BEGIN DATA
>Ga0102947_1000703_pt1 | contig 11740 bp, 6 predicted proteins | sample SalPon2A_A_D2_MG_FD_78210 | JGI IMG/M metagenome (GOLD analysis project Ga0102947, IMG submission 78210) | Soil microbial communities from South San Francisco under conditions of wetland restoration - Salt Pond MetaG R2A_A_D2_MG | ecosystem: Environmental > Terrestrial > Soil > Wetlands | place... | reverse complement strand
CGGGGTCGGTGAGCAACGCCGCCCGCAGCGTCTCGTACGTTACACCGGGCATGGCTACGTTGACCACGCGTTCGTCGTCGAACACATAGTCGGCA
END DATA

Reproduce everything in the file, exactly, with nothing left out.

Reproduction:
>Ga0102947_1000703_pt1 | contig 11740 bp, 6 predicted proteins | sample SalPon2A_A_D2_MG_FD_78210 | JGI IMG/M metagenome (GOLD analysis project Ga0102947, IMG submission 78210) | Soil microbial communities from South San Francisco under conditions of wetland restoration - Salt Pond MetaG R2A_A_D2_MG | ecosystem: Environmental > Terrestrial > Soil > Wetlands | place... | reverse complement strand
CGGGGTCGGTGAGCAACGCCGCCCGCAGCGTCTCGTACGTTACACCGGGCATGGCTACGTTGACCACGCGTTCGTCGTCGAACACATAGTCGGCA